New England’s last international game came back in 2017 when the club took a trip to Mexico City and blew out the Raiders 33-8. That game followed a trip out to Denver, which saw the Patriots stay in Colorado leading up to the contest to prepare for the altitude difference at Estadio Azteca, which sits at 7,200 feet above sea level, higher than the 5,280 feet of Empower Field at Mile High in Denver.
It paid off. Former Patriots QB, Tom Brady, matched his 2003 performance against Indianapolis by opening the game hitting his first 12 passes, putting the Patriots up 17-0 at the half. He missed just four passes over that span while throwing two touchdowns, including a 64-yard bomb to Brandin Cooks.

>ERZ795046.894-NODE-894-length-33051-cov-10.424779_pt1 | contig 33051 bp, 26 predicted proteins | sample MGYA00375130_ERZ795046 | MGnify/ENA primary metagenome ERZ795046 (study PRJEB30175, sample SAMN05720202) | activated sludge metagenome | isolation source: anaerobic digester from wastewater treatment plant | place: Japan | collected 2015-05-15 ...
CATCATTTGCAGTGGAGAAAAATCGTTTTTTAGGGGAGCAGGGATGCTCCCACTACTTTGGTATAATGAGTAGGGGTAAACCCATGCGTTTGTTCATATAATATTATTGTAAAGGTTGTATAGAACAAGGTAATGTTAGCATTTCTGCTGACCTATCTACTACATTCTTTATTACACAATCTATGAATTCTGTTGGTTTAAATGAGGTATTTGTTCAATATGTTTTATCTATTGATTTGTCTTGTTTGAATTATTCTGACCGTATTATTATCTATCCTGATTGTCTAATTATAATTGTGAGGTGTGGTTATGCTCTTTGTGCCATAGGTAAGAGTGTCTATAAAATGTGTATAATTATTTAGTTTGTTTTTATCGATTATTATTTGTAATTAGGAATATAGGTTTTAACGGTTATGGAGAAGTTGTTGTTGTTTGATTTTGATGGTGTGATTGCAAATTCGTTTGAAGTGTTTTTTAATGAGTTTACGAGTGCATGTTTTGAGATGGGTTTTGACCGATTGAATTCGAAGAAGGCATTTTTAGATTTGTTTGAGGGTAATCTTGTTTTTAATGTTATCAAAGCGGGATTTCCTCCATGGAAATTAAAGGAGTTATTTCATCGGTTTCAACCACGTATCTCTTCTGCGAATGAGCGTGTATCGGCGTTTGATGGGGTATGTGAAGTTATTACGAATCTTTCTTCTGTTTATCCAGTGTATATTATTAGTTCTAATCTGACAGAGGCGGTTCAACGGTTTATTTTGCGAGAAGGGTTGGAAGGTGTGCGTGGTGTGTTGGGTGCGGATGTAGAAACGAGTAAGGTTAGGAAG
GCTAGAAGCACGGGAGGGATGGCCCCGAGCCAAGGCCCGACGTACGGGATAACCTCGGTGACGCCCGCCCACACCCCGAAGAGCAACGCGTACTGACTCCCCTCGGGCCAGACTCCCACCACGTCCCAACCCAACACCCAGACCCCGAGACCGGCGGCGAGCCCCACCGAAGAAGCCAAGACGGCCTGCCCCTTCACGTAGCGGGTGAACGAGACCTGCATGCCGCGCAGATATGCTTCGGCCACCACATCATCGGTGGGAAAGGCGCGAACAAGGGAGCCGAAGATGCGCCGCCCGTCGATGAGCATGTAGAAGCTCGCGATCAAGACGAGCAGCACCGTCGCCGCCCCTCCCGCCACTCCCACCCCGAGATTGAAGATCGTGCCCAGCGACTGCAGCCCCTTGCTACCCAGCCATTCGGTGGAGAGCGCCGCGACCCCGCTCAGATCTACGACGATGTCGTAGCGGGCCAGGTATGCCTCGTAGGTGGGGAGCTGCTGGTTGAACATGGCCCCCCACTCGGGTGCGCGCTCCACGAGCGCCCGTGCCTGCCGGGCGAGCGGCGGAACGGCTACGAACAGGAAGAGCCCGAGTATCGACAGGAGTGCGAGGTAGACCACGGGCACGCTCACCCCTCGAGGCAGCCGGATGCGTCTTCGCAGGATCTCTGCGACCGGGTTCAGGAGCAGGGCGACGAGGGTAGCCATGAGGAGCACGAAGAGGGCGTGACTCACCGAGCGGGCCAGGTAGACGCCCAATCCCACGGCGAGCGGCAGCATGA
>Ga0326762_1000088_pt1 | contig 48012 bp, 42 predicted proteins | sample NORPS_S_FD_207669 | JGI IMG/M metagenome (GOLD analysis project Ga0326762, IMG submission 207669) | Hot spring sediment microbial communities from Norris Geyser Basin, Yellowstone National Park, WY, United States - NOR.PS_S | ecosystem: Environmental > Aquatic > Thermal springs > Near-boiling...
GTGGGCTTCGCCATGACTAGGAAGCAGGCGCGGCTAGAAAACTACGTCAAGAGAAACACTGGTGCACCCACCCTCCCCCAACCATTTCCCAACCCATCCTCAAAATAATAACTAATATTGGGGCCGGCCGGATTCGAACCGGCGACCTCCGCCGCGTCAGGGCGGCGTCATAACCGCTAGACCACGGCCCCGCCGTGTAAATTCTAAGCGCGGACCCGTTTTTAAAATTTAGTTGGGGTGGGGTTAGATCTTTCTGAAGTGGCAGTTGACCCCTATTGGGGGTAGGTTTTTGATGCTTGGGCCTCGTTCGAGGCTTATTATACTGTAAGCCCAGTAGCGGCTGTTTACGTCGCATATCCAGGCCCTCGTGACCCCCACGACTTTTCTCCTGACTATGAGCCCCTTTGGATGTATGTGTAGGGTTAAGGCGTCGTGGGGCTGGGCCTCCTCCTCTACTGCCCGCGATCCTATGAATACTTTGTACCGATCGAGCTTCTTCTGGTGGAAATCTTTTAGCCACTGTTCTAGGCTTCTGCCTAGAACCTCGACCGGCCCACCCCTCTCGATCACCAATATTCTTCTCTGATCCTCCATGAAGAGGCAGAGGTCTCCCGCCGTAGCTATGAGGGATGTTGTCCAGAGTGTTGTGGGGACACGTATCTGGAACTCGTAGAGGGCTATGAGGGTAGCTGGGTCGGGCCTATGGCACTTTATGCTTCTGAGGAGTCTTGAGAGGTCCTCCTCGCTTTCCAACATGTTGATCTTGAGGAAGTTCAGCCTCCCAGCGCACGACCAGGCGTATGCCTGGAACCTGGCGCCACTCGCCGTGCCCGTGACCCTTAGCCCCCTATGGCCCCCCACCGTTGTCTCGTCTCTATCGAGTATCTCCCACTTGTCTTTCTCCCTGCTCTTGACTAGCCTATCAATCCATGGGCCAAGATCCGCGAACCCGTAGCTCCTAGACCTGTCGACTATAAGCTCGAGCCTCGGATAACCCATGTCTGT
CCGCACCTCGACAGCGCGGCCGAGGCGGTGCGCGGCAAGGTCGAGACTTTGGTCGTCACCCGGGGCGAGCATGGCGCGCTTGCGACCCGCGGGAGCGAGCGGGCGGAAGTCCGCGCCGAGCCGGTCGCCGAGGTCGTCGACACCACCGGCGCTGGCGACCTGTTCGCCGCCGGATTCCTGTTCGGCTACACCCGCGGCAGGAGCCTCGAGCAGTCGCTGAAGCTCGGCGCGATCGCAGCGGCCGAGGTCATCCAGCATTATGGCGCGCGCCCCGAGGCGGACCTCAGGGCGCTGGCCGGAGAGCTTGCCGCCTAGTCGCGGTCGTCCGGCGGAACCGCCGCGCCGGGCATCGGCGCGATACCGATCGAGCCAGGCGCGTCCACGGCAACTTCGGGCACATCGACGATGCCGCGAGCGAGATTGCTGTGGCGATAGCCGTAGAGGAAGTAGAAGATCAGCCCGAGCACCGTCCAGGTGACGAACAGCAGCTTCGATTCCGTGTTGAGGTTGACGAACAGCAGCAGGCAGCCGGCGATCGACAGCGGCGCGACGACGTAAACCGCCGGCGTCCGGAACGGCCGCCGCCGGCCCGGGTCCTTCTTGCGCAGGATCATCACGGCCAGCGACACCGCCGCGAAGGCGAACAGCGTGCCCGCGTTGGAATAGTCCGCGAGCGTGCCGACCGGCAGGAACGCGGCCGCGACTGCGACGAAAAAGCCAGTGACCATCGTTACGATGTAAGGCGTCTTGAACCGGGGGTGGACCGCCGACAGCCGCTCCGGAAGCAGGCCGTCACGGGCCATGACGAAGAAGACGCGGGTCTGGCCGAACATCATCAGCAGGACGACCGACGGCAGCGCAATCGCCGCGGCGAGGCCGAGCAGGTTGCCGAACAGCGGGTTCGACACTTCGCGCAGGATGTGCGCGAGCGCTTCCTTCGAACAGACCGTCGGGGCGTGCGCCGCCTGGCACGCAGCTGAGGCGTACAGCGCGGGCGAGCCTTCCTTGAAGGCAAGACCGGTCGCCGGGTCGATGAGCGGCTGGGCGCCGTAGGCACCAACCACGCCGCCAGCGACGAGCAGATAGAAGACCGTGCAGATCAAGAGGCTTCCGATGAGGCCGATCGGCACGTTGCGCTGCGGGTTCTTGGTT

3) The NFL is apparently quietly trying to grow football in other ways, with the latest push focusing on potentially bringing it to the world stage.
According to Front Office Sports, the NFL is getting behind flag football and is making a push toward potentially adding the sport to the 2028 Olympic Games.
The league is reportedly looking to grow its international business to $1 billion annually over the next 10-years, with the hopes of using flag football as an avenue to do so.
Since the NFL game in its current form isn’t really suited for the Olympics given the recovery time needed for the players, the game of flag football seems to be the most logical solution.
However, in order for that to happen, the league would also have to make a push internationally for more people in other countries to start playing to create the competition needed for it to become a viable idea. At the same time, countries outside the U.S. likely wouldn’t want to invest in the sport without it being part of the games.
But it looks like the idea could be gaining steam, although a decision reportedly isn’t expected until after the next Olympic games, which are scheduled for 2024.